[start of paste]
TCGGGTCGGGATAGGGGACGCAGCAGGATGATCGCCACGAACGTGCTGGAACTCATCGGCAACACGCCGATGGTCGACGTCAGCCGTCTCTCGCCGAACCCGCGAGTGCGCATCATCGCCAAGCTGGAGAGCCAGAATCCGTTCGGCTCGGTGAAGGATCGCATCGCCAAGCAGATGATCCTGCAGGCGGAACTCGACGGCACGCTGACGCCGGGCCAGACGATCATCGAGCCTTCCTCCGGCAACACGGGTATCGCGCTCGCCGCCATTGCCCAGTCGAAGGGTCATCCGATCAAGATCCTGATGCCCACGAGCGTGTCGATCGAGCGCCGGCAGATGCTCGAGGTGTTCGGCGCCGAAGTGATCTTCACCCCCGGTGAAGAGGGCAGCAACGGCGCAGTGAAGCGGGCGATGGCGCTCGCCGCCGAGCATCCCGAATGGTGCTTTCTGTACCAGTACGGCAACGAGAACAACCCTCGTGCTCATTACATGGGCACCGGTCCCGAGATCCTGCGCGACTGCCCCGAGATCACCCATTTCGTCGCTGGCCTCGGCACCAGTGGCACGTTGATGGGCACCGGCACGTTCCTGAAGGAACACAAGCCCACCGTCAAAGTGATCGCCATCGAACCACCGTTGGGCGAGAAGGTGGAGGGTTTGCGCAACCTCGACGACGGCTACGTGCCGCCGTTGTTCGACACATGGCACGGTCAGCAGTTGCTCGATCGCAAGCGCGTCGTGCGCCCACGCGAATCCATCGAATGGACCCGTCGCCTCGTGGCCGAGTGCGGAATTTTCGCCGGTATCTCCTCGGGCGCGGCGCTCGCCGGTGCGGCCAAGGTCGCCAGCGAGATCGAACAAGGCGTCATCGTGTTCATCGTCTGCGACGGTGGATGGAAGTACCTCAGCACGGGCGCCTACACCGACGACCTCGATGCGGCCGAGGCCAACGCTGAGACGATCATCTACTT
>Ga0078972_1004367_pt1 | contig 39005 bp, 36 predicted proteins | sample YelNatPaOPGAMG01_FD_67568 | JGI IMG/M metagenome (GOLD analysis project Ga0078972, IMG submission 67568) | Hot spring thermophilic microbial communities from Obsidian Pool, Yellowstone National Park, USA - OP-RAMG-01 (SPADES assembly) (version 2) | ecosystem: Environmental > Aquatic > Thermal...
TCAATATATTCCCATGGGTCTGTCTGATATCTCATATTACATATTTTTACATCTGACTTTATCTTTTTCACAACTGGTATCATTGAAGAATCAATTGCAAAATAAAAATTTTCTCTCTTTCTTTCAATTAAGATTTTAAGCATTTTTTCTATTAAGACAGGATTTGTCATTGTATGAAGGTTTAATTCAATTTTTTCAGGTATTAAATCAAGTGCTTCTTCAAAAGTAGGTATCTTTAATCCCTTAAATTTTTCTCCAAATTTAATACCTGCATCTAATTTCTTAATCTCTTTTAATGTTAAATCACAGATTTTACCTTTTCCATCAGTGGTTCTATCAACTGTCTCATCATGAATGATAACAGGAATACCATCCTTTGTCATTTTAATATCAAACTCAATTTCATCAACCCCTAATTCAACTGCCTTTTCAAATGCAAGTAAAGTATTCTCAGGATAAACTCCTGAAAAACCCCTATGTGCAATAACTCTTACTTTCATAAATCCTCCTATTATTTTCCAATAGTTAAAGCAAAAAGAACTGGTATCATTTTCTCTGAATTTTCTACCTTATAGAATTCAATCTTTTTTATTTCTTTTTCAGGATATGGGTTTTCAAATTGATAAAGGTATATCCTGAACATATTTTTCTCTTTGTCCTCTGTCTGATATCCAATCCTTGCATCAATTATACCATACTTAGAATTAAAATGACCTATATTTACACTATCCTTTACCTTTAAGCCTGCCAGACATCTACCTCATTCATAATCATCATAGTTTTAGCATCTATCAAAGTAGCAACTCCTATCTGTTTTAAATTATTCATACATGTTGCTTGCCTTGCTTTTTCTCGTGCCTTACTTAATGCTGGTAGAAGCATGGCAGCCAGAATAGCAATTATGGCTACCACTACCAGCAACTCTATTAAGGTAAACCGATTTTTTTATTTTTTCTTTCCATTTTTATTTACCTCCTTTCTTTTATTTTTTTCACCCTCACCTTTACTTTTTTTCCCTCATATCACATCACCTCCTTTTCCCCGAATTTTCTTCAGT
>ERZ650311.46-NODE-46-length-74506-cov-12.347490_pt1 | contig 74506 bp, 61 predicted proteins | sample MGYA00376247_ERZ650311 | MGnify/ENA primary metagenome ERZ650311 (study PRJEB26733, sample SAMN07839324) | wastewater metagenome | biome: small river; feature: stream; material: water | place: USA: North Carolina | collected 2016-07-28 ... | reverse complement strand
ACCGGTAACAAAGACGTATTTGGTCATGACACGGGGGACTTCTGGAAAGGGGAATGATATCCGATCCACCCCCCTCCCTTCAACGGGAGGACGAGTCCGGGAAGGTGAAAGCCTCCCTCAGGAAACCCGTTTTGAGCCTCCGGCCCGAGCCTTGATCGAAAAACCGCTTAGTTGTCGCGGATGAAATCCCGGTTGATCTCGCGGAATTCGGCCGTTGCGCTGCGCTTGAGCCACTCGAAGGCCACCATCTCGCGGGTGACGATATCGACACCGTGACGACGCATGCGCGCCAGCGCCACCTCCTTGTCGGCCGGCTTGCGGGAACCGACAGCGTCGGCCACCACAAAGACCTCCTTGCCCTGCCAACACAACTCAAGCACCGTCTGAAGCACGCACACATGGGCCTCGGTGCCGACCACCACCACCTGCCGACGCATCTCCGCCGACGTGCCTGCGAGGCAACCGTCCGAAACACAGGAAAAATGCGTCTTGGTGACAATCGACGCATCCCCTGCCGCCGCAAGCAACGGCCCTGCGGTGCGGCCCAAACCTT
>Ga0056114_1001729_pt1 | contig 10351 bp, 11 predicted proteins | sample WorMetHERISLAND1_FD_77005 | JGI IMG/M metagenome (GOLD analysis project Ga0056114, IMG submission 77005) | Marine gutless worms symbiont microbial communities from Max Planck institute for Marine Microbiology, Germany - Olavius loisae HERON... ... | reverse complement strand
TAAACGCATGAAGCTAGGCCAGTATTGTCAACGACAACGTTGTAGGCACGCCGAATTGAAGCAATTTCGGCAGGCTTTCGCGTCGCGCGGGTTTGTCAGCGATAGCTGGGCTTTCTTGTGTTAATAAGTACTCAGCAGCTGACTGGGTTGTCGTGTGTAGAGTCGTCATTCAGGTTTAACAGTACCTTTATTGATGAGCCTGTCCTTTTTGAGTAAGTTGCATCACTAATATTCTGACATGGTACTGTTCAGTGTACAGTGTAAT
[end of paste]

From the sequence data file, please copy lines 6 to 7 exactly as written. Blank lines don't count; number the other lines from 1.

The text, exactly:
>Ga0056114_1001729_pt1 | contig 10351 bp, 11 predicted proteins | sample WorMetHERISLAND1_FD_77005 | JGI IMG/M metagenome (GOLD analysis project Ga0056114, IMG submission 77005) | Marine gutless worms symbiont microbial communities from Max Planck institute for Marine Microbiology, Germany - Olavius loisae HERON... ... | reverse complement strand
TAAACGCATGAAGCTAGGCCAGTATTGTCAACGACAACGTTGTAGGCACGCCGAATTGAAGCAATTTCGGCAGGCTTTCGCGTCGCGCGGGTTTGTCAGCGATAGCTGGGCTTTCTTGTGTTAATAAGTACTCAGCAGCTGACTGGGTTGTCGTGTGTAGAGTCGTCATTCAGGTTTAACAGTACCTTTATTGATGAGCCTGTCCTTTTTGAGTAAGTTGCATCACTAATATTCTGACATGGTACTGTTCAGTGTACAGTGTAAT